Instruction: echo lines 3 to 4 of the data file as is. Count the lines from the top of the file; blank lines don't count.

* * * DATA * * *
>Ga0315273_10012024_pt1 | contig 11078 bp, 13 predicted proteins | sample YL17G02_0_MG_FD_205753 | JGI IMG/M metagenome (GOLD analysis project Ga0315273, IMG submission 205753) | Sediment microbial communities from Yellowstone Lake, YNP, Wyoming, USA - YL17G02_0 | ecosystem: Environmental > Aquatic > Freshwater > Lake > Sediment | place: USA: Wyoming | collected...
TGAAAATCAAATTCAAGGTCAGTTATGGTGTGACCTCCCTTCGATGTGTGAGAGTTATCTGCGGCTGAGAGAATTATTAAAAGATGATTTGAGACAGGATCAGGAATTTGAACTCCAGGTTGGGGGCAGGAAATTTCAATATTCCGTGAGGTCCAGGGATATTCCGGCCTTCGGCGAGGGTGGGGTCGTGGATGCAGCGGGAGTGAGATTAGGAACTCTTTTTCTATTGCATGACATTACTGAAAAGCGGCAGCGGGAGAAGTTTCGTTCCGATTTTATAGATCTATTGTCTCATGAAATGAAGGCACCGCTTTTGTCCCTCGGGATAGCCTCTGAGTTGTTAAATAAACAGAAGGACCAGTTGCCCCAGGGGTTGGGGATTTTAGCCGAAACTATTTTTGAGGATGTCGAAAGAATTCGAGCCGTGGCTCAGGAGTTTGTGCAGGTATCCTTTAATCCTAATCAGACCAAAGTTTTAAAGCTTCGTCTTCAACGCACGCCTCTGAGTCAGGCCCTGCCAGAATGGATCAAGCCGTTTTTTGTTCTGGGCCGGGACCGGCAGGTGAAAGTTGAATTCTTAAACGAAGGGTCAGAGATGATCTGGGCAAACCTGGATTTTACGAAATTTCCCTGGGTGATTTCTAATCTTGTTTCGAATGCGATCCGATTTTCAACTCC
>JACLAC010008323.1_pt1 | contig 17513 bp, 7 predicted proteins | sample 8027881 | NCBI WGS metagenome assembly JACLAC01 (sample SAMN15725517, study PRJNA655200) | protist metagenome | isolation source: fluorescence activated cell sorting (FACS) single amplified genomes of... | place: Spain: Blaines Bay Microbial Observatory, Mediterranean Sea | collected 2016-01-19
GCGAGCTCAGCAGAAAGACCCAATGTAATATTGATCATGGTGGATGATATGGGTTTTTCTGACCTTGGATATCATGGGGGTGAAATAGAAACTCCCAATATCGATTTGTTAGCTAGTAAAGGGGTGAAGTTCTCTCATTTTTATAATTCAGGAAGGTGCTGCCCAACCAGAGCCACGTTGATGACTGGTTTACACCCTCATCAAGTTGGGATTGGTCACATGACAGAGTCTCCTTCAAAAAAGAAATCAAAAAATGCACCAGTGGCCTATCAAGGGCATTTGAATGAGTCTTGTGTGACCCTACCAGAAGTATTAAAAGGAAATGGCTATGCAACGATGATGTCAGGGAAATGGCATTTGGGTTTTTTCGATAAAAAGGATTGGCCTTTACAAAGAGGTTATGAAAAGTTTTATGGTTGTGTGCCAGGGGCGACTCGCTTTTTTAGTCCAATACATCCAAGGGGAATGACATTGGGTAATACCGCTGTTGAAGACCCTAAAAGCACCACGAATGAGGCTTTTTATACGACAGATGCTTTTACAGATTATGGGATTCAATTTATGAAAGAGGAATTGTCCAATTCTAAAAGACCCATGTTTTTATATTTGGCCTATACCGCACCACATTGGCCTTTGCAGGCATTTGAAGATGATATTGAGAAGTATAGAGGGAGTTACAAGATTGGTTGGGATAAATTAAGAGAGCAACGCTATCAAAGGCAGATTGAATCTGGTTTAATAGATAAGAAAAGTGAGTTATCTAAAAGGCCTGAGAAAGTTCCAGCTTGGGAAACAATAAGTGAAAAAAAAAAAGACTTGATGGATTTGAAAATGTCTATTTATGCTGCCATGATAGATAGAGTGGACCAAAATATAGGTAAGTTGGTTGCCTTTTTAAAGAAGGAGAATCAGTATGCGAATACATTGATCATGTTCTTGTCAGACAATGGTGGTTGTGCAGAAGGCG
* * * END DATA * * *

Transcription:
>JACLAC010008323.1_pt1 | contig 17513 bp, 7 predicted proteins | sample 8027881 | NCBI WGS metagenome assembly JACLAC01 (sample SAMN15725517, study PRJNA655200) | protist metagenome | isolation source: fluorescence activated cell sorting (FACS) single amplified genomes of... | place: Spain: Blaines Bay Microbial Observatory, Mediterranean Sea | collected 2016-01-19
GCGAGCTCAGCAGAAAGACCCAATGTAATATTGATCATGGTGGATGATATGGGTTTTTCTGACCTTGGATATCATGGGGGTGAAATAGAAACTCCCAATATCGATTTGTTAGCTAGTAAAGGGGTGAAGTTCTCTCATTTTTATAATTCAGGAAGGTGCTGCCCAACCAGAGCCACGTTGATGACTGGTTTACACCCTCATCAAGTTGGGATTGGTCACATGACAGAGTCTCCTTCAAAAAAGAAATCAAAAAATGCACCAGTGGCCTATCAAGGGCATTTGAATGAGTCTTGTGTGACCCTACCAGAAGTATTAAAAGGAAATGGCTATGCAACGATGATGTCAGGGAAATGGCATTTGGGTTTTTTCGATAAAAAGGATTGGCCTTTACAAAGAGGTTATGAAAAGTTTTATGGTTGTGTGCCAGGGGCGACTCGCTTTTTTAGTCCAATACATCCAAGGGGAATGACATTGGGTAATACCGCTGTTGAAGACCCTAAAAGCACCACGAATGAGGCTTTTTATACGACAGATGCTTTTACAGATTATGGGATTCAATTTATGAAAGAGGAATTGTCCAATTCTAAAAGACCCATGTTTTTATATTTGGCCTATACCGCACCACATTGGCCTTTGCAGGCATTTGAAGATGATATTGAGAAGTATAGAGGGAGTTACAAGATTGGTTGGGATAAATTAAGAGAGCAACGCTATCAAAGGCAGATTGAATCTGGTTTAATAGATAAGAAAAGTGAGTTATCTAAAAGGCCTGAGAAAGTTCCAGCTTGGGAAACAATAAGTGAAAAAAAAAAAGACTTGATGGATTTGAAAATGTCTATTTATGCTGCCATGATAGATAGAGTGGACCAAAATATAGGTAAGTTGGTTGCCTTTTTAAAGAAGGAGAATCAGTATGCGAATACATTGATCATGTTCTTGTCAGACAATGGTGGTTGTGCAGAAGGCG